PHOENIX — A fighter jet operated by a military contractor crashed west of Phoenix Thursday but the pilot ejected and no one on the ground was hurt, a spokesman for the contractor and Air Force officials said.
The French-made Mirage F1 crashed near Buckeye, a growing community about 30 miles west of Phoenix. Officials in the area and the Federal Aviation Administration were referring all inquiries to Luke Air Force Base in nearby Glendale.
John Rupp, director of foreign military sales for Airborne Tactical Advantage Co., confirmed it was one of his company’s jets that went down.
“The pilot is safe and doing well,” Rupp told The Associated Press. The pilot was taken to a hospital for evaluation but does not have any serious injuries.
Air Force officials later confirmed the crash and said it occurred late Thursday morning about 15 miles west of the base in an unpopulated area. The plane had been operating out of Luke, the Air Force’s main base for training F-35 fighter pilots.
No one one the ground was hurt. The Air Force sent crews from the base fire department, explosives ordinance specialists and security police to secure the site, and the Buckeye Fire Department was also on scene.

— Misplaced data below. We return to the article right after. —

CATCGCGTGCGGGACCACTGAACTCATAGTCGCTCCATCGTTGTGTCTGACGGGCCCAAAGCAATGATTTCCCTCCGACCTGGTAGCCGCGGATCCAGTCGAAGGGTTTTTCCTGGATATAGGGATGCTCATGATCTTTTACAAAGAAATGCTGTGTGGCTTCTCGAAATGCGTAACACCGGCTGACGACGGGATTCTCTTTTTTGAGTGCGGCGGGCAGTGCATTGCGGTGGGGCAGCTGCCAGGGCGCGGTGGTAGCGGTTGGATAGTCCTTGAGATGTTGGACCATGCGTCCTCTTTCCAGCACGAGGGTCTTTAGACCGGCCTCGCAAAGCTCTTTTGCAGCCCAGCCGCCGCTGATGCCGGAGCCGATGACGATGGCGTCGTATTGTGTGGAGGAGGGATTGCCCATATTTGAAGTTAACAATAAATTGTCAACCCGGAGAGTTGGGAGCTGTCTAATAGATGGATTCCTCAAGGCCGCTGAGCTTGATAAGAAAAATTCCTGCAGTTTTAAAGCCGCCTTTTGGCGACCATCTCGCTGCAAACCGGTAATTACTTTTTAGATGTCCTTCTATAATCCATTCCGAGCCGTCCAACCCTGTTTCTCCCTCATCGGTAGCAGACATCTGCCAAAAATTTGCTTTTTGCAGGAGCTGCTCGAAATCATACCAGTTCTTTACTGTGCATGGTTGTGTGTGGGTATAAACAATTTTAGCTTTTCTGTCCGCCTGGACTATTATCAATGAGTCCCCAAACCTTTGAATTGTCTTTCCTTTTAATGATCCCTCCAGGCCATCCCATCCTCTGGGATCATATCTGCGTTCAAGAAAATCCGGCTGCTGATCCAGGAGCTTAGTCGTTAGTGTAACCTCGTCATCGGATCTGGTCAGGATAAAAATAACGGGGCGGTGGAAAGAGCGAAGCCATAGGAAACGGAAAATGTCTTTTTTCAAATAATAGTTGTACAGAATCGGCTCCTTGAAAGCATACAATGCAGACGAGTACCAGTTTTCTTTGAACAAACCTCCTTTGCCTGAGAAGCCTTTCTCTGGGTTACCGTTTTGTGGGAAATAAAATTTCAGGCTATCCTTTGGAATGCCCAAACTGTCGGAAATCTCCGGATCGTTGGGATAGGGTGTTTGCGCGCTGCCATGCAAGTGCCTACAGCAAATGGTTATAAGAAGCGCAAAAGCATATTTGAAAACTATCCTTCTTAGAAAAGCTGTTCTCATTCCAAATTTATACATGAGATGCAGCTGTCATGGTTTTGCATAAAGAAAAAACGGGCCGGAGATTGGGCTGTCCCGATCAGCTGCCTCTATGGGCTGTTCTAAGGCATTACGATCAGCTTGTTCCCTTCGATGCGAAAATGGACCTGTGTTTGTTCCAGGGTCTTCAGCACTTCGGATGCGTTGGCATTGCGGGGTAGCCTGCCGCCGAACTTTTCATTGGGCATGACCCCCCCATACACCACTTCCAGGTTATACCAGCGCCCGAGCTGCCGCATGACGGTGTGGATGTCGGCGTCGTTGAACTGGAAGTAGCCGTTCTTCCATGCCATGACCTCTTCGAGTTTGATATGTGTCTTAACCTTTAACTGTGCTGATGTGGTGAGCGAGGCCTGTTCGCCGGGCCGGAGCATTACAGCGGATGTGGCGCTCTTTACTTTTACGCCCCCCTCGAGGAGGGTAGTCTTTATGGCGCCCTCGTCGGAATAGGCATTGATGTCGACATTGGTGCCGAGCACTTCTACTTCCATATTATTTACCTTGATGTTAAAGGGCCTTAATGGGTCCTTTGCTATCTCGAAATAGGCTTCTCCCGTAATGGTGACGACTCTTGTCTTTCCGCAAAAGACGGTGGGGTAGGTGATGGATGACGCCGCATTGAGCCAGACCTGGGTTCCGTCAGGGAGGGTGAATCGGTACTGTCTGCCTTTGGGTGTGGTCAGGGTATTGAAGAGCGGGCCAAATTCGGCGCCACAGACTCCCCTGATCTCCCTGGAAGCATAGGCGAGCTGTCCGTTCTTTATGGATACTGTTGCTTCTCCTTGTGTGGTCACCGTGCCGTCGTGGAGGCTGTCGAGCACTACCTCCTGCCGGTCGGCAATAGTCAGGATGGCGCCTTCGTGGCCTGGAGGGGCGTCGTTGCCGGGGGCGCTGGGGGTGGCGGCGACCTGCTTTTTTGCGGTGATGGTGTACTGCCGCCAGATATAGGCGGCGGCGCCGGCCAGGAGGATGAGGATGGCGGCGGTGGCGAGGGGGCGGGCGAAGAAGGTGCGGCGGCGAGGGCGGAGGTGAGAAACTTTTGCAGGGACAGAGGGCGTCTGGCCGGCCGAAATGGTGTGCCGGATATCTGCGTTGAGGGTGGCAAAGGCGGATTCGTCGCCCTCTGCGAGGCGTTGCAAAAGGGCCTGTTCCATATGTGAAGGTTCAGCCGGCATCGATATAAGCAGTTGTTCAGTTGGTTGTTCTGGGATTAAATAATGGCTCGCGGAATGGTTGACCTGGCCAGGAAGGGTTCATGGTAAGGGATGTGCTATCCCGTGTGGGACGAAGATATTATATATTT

Brig. Gen. Gregory Kreuder, commander of the base’s 56th Fighter Wing, said in a statement that the base is committed to safety.
“We are thankful for the continued outstanding support Luke receives from our community partners, especially during difficult situations like this,” Kreuder said. “Finally, I’m grateful nobody was hurt on the ground and the pilot was safely recovered with only minor injuries.”
ATAC is one of a growing number of contractors that fly aircraft to help train military aviators. The company provides aggressor aircraft to help military fighter pilots learn their trade as well as other services to the military.
Another Mirage F1 operated by a different contractor crashed in Las Vegas last year as the pilot came in to land at nearby Nellis Air Force Base. The pilot was killed.
The May 24 crash happened after the pilot had an inflight emergency and crashed into a neighborhood shortly. Pilot Nicholas Hunter Hamilton, 43, of Las Vegas, reported a “flap issue” and ejected shortly before the plane hit the ground.
Hamilton retired after 20 years as a U.S. Air Force fighter pilot and was employed by military contractor Draken International. The National Transportation Safety Board is investigating the crash and is expected to issue its final report by June 2023.
Air Force Times staff writer Rachel S. Cohen contributed to this report.